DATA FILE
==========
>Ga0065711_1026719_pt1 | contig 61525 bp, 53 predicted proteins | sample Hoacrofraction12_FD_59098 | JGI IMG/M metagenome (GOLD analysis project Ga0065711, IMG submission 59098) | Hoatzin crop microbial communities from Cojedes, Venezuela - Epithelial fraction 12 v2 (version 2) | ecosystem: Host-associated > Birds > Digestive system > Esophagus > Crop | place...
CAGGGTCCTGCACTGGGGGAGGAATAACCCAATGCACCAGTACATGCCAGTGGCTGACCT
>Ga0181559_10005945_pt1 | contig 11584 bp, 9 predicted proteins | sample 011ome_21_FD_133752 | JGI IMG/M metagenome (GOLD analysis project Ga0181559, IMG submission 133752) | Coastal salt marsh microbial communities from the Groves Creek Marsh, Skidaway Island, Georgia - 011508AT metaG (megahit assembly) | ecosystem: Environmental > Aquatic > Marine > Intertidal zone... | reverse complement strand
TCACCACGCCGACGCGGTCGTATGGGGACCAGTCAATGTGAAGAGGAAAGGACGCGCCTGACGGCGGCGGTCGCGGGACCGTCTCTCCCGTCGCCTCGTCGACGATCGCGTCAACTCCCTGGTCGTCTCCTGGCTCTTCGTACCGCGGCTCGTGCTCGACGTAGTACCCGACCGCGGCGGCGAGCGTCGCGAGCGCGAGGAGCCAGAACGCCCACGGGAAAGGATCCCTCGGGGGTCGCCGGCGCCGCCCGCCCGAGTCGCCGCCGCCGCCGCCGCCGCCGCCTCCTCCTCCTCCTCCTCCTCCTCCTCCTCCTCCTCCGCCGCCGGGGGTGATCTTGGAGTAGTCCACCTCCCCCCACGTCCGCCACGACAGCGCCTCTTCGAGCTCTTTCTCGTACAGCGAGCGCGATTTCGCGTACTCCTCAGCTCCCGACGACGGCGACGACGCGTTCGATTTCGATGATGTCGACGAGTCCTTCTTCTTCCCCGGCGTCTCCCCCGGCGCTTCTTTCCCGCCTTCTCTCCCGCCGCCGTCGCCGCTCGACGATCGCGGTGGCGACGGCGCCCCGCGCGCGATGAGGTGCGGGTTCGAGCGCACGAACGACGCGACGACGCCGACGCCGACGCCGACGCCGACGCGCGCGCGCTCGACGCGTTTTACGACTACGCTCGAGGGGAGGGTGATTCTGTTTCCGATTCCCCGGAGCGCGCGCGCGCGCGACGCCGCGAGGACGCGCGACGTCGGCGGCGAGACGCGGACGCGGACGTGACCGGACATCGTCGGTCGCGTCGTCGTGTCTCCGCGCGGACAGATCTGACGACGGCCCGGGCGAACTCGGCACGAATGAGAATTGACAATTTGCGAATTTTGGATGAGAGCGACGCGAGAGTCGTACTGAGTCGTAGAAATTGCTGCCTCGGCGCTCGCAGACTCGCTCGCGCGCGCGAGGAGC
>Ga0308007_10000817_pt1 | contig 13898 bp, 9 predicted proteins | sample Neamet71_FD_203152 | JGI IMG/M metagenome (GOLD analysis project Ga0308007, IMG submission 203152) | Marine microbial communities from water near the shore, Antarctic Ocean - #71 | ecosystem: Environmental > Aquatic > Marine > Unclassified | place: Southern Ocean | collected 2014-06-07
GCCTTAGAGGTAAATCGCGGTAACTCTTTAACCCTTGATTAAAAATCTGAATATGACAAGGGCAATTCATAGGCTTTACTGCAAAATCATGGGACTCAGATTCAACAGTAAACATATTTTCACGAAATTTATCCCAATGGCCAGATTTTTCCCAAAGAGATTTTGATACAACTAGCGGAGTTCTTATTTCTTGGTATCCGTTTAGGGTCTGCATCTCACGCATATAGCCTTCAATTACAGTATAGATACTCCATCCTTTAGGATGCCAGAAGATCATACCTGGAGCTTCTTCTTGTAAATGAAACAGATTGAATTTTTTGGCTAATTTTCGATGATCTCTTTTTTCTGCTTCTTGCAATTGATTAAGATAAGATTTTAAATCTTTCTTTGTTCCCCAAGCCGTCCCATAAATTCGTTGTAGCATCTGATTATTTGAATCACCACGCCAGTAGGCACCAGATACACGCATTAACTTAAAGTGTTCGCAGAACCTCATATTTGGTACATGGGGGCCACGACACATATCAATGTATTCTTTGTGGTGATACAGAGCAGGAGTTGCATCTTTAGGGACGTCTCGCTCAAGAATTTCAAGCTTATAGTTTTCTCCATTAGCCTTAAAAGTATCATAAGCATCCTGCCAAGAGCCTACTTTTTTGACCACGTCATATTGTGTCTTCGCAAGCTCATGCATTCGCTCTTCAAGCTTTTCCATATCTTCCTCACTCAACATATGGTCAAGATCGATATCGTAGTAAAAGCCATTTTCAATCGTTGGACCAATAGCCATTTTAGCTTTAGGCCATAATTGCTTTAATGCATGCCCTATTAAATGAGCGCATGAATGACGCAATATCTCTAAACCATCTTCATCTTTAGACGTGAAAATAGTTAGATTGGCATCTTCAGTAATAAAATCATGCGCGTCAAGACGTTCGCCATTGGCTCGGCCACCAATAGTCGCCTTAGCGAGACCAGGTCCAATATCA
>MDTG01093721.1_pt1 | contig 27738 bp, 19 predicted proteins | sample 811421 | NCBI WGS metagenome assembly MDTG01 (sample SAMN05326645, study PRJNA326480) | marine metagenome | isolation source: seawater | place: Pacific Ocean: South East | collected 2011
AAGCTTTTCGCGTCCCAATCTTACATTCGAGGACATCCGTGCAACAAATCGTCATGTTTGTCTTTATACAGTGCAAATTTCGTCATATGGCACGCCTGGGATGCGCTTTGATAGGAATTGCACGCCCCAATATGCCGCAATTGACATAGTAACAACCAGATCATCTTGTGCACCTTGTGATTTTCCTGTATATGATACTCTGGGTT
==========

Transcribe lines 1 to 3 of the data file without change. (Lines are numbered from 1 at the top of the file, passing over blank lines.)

>Ga0065711_1026719_pt1 | contig 61525 bp, 53 predicted proteins | sample Hoacrofraction12_FD_59098 | JGI IMG/M metagenome (GOLD analysis project Ga0065711, IMG submission 59098) | Hoatzin crop microbial communities from Cojedes, Venezuela - Epithelial fraction 12 v2 (version 2) | ecosystem: Host-associated > Birds > Digestive system > Esophagus > Crop | place...
CAGGGTCCTGCACTGGGGGAGGAATAACCCAATGCACCAGTACATGCCAGTGGCTGACCT
>Ga0181559_10005945_pt1 | contig 11584 bp, 9 predicted proteins | sample 011ome_21_FD_133752 | JGI IMG/M metagenome (GOLD analysis project Ga0181559, IMG submission 133752) | Coastal salt marsh microbial communities from the Groves Creek Marsh, Skidaway Island, Georgia - 011508AT metaG (megahit assembly) | ecosystem: Environmental > Aquatic > Marine > Intertidal zone... | reverse complement strand